Review: Duke Most Wicked (Wallflowers vs. Rogues, #3) by Lenora Bell


Print Length: 400 pages
Publisher:  AVON BOOKS (September 27, 2022)

From It is a truth universally acknowledged that a wicked duke who has gambled away his fortune must be in want of an heiress.

Scarred by a dark secret, Brandan Delamar, Duke of Westbury, must concede his misdeeds have finally caught up with him. With five younger sisters to support, he must marry for money.

Sunny and steadfast, Viola Beaton is no heiress. As music instructor to the duke’s sisters, she’s developed a genuine affection for the bright young ladies. Unfortunately, she’s also developed a forbidden passion for her wildly attractive employer.

It must be the way he inspires her to compose sonatas about moonlight and kisses. Or how his gaze smolders and lingers on her skin. Or because he makes her heart whisper impossible things.

When Westbury decrees that he’ll choose not only a bride, but grooms for his sisters, Viola can’t allow him to curtail their freedom. She strikes a bargain: if he allows his sisters to attend the Season, Viola will chaperone them and keep them safe from scandal.

Only…what if Viola and the duke are the ones most likely to cause a scandal?


My Rating: 2 stars out of 5

This one was weird because I could have sworn I read the other books in this series. I remember a Duke nicknamed Thorn, a Duchess wearing breeches, and a group of so-called wallflowers meeting as a secret group and encouraging each other. But apparently, those novels were all written by another author, as it would appear this is the first novel I've ever read by this author. 

So what can I say about a Duke Most Wicked? 

It was.... interesting in the way romances that throw together a lot of cliches tend to be. First, we have West; our Duke, who, because of his crippling daddy issues, gambles away nearly all of his money (including his five sisters' doweries) and becomes the most debauched man in London. Until he overhears the objects of his eldest sister's affections besmirching her character, he decides that the only way to ensure his sisters' happiness (most of them) is to arrange marriages for them, after he secures his own heiress to solve all of his money problems of course.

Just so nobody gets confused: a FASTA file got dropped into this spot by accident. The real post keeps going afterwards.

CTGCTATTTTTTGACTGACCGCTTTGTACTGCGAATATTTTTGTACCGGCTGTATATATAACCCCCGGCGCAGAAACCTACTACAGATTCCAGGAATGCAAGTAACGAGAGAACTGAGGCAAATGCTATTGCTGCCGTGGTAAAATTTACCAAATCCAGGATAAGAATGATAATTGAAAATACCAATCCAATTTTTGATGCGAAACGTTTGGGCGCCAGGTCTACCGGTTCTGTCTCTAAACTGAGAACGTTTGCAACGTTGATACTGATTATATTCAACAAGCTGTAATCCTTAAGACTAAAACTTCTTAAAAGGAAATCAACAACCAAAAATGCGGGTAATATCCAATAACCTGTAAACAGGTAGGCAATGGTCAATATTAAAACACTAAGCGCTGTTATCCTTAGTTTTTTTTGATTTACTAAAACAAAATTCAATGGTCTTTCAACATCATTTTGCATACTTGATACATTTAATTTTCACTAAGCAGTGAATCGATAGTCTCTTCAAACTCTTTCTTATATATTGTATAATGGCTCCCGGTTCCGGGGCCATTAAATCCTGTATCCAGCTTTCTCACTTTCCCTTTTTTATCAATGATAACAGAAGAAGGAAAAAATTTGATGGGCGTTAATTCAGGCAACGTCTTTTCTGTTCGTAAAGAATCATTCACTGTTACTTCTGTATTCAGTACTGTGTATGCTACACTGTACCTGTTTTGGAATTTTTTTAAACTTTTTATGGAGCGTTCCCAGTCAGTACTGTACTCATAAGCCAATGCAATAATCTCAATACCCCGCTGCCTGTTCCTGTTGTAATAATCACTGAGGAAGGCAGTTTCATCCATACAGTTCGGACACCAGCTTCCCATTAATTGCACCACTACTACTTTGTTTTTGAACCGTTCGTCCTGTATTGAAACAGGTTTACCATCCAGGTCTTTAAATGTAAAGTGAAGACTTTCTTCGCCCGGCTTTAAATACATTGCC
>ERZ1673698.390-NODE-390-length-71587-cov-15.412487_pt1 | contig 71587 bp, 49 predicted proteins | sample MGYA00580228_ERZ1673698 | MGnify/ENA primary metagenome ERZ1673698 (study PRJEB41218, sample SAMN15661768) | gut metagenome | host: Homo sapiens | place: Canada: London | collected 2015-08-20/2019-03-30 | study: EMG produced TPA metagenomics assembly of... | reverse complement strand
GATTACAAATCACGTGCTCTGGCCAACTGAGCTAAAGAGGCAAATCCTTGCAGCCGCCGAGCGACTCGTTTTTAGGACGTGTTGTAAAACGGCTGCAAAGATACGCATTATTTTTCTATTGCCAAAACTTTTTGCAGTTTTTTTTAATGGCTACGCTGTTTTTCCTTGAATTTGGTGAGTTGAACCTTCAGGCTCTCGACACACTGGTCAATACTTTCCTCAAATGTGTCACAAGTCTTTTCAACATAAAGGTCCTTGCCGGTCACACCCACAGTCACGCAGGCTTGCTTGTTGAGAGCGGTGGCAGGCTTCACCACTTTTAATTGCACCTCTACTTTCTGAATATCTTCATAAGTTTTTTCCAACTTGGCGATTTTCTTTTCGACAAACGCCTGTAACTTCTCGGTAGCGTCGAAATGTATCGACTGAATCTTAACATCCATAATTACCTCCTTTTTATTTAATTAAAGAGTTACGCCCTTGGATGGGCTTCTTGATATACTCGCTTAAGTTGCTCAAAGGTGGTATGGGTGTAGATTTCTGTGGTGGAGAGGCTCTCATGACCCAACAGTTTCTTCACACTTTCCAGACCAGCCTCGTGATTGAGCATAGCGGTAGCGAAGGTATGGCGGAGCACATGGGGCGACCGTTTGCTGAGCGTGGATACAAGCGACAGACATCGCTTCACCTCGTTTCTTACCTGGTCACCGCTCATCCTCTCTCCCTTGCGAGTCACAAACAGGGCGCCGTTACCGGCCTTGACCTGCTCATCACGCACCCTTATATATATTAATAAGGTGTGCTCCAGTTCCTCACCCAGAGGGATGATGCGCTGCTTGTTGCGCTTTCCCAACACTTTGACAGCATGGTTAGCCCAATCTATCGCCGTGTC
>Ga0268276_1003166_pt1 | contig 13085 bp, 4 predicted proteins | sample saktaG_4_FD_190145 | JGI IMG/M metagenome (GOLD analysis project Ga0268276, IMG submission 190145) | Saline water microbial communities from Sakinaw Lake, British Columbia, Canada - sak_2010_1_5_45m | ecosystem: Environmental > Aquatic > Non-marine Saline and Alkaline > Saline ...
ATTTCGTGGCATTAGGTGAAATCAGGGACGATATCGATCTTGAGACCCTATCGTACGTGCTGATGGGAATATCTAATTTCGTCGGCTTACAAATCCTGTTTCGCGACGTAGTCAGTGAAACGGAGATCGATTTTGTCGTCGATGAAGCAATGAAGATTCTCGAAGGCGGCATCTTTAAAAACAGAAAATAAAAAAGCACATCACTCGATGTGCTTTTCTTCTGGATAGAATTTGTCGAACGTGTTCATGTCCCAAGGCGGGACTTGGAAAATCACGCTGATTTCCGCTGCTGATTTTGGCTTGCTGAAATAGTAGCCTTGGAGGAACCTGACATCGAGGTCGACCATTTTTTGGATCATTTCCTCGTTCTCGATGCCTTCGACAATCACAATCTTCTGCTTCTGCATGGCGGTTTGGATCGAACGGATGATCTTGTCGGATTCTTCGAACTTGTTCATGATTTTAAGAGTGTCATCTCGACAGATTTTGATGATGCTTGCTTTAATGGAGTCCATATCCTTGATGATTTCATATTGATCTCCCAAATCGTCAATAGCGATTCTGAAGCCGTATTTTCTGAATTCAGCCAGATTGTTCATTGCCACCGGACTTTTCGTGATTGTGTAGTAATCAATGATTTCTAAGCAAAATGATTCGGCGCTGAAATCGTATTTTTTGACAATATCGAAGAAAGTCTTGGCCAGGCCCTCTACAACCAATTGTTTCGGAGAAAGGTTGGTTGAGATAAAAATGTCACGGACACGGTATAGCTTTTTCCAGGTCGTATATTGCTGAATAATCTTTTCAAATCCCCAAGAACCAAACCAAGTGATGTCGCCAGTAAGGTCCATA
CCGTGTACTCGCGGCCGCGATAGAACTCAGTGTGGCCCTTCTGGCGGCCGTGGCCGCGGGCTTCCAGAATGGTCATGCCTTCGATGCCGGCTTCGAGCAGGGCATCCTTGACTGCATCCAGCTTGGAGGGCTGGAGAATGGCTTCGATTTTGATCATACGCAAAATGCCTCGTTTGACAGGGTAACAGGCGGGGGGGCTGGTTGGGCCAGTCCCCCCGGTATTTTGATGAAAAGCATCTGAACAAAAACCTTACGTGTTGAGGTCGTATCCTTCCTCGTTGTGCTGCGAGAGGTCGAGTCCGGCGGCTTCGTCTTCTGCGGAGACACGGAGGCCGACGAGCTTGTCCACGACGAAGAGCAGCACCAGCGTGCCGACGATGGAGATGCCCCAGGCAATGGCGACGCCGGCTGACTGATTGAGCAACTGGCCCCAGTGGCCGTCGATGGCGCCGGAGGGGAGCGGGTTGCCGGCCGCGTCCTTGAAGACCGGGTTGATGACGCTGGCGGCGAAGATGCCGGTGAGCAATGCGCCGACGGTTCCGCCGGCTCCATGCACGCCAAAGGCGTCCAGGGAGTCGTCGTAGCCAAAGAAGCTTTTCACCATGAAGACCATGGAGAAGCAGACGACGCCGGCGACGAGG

Enter Viola, the daughter of a disgraced composer and the currently employed music teacher to West's sisters. She champions for them to have a season and eventually wins. To which West asks her to act as a companion to them, which of course, means she and West are now constantly in close proximity to each other. And even though he is engaged to marry an obscenely wealthy American heiress, neither of them can stop having inappropriate thoughts about the other. 

Of course, because these two are the main characters, the American heiress ends up jilting our Wicked Duke (and yet the money he has already spent providing for his sisters and paying off his debts is just forgiven by her father for some reason). This means he is free to have sex with Viola. Because of course, they can't marry. Not only is she wholly unsuitable as a Duchess, but she's also practically penniless herself (due to the fact that her father, who was once a world-famous composer, but, as mentioned previously mentioned, was disgraced and has hearing issues, is so wholly focused on his "masterpiece symphony" that he does nothing else leaving poor Viola not only to seek employment but to also compose her own music in her father's name in order to pay the bills). And please don't get me started on how every single time they are in each other's company (or kissing or fornicating), Viola sets it to music. 

Seriously. You can't read a love scene in this novel without her thinking about percussion, soaring notes, and just about every other musical term you can think of. I'm sorry, but if she is composing symphonies in her head, he must be doing something wrong. 

Just when things are looking up, Viola overhears something she shouldn't, and instead of staying until the end (or bursting in with righteous anger), takes off, forcing the Duke to track her down. Which, of course, he does, but then for some reason, he thinks that his and her gravestones are an appropriate way to begin a proposal? Or that he should end said proposal with "will you be buried next to me"  Uh... I'm sorry, what? How is any of that romantic? 

But of course, it wasn't until this shortly before he proposed that he realized his father left everything to him upon the death of his YOUNGER brother (which again just gives me pause as the rules governing their lives back then I don't think would have allowed his father to leave so much to the spare and so little to the heir), so it no longer matters that Viola is poor. It no longer matters that she is below him in rank. They can get married, and everyone can live happily ever after! 

To sum up, this story is kind of cute, really cliche, and also a little cheesy at times. If this sounds like something you would like, grab a copy and enjoy! 

DISCLAIMER: I received a complimentary copy of this novel from the publisher. This has not affected my review in any way. All thoughts and opinions expressed in this review are 100% my own.
                                          Duke Most Wicked is available on

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